Please note, above I only mention gender, sex, and identification but She/He/They/Me explores so much more. With each decision and chapter that you progress through, you learn more about either yourself or the theoretical journey your decisions take you on.

I would recommend this book for everyone wanting to find out more out about gender; the book is a beautiful resource that not only educates about gender identity and sexuality, but history as it explores the past and our potential future.

Please note: I received a copy of She/He/They/Me from NetGalley.
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I loved the way this book was formatted it was a very unique reading experience. Fr the rest was this book very quick to read, very informative but I don’t think it will stick with me. Still something I would highly recommend as it is a comprehensable guide to gender.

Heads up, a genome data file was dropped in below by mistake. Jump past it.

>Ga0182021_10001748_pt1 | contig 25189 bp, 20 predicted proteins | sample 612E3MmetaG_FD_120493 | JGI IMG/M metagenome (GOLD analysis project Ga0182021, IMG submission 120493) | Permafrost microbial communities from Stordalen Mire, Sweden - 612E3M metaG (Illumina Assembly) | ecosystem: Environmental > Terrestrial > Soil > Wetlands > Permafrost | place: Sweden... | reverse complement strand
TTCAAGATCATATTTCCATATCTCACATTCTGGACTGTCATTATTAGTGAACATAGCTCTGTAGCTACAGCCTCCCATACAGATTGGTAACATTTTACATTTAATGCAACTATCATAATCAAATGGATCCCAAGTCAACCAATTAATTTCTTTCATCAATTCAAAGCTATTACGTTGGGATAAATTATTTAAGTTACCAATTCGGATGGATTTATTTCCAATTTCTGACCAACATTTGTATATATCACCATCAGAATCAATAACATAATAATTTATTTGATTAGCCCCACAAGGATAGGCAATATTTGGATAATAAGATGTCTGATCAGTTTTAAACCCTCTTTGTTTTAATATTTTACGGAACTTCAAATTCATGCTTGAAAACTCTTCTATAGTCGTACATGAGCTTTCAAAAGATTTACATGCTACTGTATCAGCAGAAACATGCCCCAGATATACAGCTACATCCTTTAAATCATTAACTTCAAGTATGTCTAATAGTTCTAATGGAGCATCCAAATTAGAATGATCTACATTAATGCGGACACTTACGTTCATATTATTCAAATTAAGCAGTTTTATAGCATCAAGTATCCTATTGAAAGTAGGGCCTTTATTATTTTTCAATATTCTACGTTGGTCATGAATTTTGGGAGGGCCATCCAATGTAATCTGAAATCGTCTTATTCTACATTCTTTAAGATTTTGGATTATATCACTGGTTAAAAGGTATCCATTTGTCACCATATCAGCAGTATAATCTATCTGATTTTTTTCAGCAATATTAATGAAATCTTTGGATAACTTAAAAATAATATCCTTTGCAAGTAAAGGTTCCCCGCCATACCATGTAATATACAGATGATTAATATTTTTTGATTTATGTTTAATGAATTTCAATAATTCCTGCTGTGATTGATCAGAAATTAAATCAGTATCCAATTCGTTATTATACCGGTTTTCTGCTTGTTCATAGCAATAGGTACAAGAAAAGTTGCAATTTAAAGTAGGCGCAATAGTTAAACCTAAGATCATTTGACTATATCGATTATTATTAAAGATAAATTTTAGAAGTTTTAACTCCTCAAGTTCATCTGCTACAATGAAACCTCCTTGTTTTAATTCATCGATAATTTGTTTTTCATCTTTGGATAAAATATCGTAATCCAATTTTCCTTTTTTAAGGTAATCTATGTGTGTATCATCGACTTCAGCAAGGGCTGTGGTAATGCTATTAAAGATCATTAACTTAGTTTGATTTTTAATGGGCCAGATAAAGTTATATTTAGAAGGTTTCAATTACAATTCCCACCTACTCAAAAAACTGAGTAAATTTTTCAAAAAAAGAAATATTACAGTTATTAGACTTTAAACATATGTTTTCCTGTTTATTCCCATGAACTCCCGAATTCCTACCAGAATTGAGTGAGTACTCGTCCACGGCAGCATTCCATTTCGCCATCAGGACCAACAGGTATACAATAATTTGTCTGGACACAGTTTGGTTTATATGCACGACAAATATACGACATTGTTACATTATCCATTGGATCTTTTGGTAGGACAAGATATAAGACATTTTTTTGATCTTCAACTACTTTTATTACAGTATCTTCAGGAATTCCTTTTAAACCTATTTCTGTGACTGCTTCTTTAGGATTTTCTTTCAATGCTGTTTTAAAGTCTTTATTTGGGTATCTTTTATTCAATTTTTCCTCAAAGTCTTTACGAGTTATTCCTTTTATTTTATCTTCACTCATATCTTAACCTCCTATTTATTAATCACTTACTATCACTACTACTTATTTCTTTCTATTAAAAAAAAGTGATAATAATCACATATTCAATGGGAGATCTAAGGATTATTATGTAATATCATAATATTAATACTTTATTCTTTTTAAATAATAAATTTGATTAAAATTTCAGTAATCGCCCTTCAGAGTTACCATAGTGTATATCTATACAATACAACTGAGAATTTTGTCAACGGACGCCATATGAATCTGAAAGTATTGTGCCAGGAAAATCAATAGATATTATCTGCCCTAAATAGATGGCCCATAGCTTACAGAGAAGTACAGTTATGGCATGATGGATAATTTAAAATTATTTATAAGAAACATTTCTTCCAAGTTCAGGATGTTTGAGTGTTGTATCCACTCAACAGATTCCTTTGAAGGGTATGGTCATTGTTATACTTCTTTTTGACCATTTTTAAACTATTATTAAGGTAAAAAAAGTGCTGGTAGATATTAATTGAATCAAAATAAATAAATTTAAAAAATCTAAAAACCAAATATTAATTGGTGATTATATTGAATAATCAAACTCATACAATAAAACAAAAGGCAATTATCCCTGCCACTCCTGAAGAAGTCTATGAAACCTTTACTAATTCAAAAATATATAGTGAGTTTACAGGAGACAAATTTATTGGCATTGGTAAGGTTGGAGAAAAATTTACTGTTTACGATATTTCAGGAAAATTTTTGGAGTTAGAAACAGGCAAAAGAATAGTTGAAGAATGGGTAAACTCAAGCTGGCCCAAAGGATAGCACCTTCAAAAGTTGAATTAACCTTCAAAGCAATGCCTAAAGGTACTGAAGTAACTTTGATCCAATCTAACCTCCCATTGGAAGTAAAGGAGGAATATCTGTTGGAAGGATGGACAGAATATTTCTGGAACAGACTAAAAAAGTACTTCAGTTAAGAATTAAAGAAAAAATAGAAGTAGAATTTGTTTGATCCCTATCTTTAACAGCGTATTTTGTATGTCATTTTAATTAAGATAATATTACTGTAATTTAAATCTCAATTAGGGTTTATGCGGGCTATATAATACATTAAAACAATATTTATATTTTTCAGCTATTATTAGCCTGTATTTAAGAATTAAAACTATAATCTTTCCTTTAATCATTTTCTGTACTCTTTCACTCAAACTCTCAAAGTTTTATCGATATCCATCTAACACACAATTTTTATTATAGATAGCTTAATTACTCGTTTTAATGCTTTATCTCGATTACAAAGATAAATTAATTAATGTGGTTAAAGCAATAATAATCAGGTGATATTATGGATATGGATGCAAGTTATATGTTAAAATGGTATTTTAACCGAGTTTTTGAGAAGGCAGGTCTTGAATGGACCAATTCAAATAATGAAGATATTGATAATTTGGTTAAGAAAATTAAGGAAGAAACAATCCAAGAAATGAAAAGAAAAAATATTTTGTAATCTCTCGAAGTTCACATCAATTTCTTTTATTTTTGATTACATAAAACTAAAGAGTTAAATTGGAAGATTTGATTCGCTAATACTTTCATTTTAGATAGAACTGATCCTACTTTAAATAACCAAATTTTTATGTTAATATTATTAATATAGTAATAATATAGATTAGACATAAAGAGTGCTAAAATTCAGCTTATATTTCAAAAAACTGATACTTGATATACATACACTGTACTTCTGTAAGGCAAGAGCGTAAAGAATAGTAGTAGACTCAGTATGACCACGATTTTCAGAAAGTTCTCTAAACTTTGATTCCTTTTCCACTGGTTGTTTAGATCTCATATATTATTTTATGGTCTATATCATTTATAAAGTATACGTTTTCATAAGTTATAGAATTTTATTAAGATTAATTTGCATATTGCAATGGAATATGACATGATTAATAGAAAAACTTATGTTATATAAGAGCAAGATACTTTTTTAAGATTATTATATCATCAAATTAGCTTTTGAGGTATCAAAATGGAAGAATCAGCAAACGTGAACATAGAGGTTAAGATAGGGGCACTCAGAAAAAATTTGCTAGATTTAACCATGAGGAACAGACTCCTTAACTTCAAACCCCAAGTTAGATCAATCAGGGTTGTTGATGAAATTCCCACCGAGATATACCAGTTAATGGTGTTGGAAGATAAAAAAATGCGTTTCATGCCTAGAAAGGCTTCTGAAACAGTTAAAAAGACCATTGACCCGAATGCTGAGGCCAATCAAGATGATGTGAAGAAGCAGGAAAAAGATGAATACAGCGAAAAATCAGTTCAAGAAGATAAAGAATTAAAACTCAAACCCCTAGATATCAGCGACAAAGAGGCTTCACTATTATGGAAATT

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Choose your own adventureThis is a non-fiction book like I haven't seen before. Discussing everything to do with gender - wether it's sexuality, inequality, upbringing, race - She/He/They/Me is a 'choose your own adventure' style book. Now, you may be wondering how on earth a non-fiction book could work as a choose your own adventure book, but trust me, it works.The book begins with a short overview explaining what gender is. This is only a few pages long so it doesn't get into the nitty-gritty details, but Ryle gives you enough to work with if you're new to the whole gender discussion for you to make your way through the book.From the beginning Ryle encourages the reader to explore many different pathways, wether you explore your own, a path similar to your own, or the complete opposite. I chose to follow my own pathway for the most part, but at some points I decided to play devil's advocate and see what she had to say for a different branch.How does this work?Like I have said, this is a 'choose your own path' or 'choose your own adventure' book, and Ryle consistently refers to your experience with gender as your "gender adventure". I found this a really interesting way to think about gender and for me it was something I enjoyed.As this is an "adventure", you never really know where you're going to end up. At the end of every chapter Ryle asks the reader a question. For example, at the end of chapter 1 she asks "Do people in the time and place where you're born think about gender at all?" There are 2 possible paths your answer could take.Answer 1: You're born into a time and place exists - Go to Chapter 10Answer 2: You're born into a time and place where gender doesn't exist - Go to Chapter 11I decided to play devil's advocate here and went to chapter 11 - even though it was way outside of my own experience - just to see what she had to say. There was a brief paragraph talking about a gender-non-conforming society that ended with "Sorry, but it looks like there's no escaping gender just yet. Go to 10."This is something that happened often in the book and I didn't enjoy it. This is probably a bad example, but often I felt cheated out of that path and as though Ryle was trying to push her opinion onto you even if you wanted to explore a different path and way of thinking. It felt as though if Ryle didn't like it or think it was possible then she shut down that train of thought immediately. It was frustrating when I definitely had a different opinion to the options she deemed 'correct' or worthy of being discussed. I would have liked to have had a conversation with her about the times she shuts down these pathways, as it felt kind of close minded at times to not even give it an opportunity to be discussed.What does this book talk about?This book covers a number of topics and I am not going to list them incase I miss one out. But I can guarantee that there will be something in this book that interests you.Personally, I followed the path that reflected my own experiences, but I might go back one day and read more. I found learning about the way different cultures view gender very interesting, but I did have a problem with certain aspects of this. For example, when it came to choosing your path, the choices may be "You live in the United States", "You live in Buenos Ares", "You live in Sweden." I live in none of these places, and I am sure many readers won't live in these places either. If I wanted to follow my own pathway, how am I supposed to choose when none of these are correct? I chose the US as I am sure it is the closest to the UK, but even some of the things in the following chapter didn't match up as, get this, the US and the UK are different places.I loved finding out that Sweden has a word "hen" that is an official part of the Swedish language while also having gender-neutral preschools - or nurseries. Furthermore, I had no idea that "the United States had one of the worst rates of women dying from pregnancy-related complications in the developed world."ProblemsApart from my own personal annoyances with certain aspects, this book does have a few problems. There are times, when talking about Trans people, Ryle uses some phrases like "born male" and "born female" which could have been easily avoided, as at other times she uses the terms "assigned male" and "assigned female". It would have been much better - and clearer for those using this book to learn - if Ryle had stuck with one phrase. Furthermore it might have been more clear if there was a note from Ryle explaining the differences between the two, if she was using the different phrases to mean different things, that is.I have also discovered that, for example, if you choose the path of a trans women, when it comes to sexuality, from then on the book assumes the path you have chosen is the path of someone cisgendered. Additionally, if you choose a path of someone with a trans identity but unsupportive parents/guardians, you are put back into the closet with no opportunity to come out. As a result, if you don't choose the path of someone cisgendered you are likely to hit a dead end at some point and end up following a path that assumes that you are cis.ConclusionOverall this is an interesting and quick read. If you want to choose a path - whether that is your own path or someone else's - you can finish this book in around an hour. This is good if you want to pick something up for a little while, and its also good if you want to go back at another time and explore a different pathway.I am not giving this 5 stars as I feel like Ryle pushed her own opinion on certain matters too often. In a factual, non-fiction book I feel like it is important to at least explore every option without shunning it immediately. Furthermore, as I have mentioned, some of the language used is not very clear or entirely inclusive and these are aspects that could have been easily changed.However, overall I really love how much the book makes it clear that your "gender adventure" is all to do with how you feel and your choice. While it discusses how you view gender or how you portray your gender may be a product of your society or upbringing, ultimately it comes down to how you feel, which is why many people change the way they portray themselves to the world as they grow up and are less influenced by their parents and school teachers, and are able to make clear decisions about themselves, for themselves.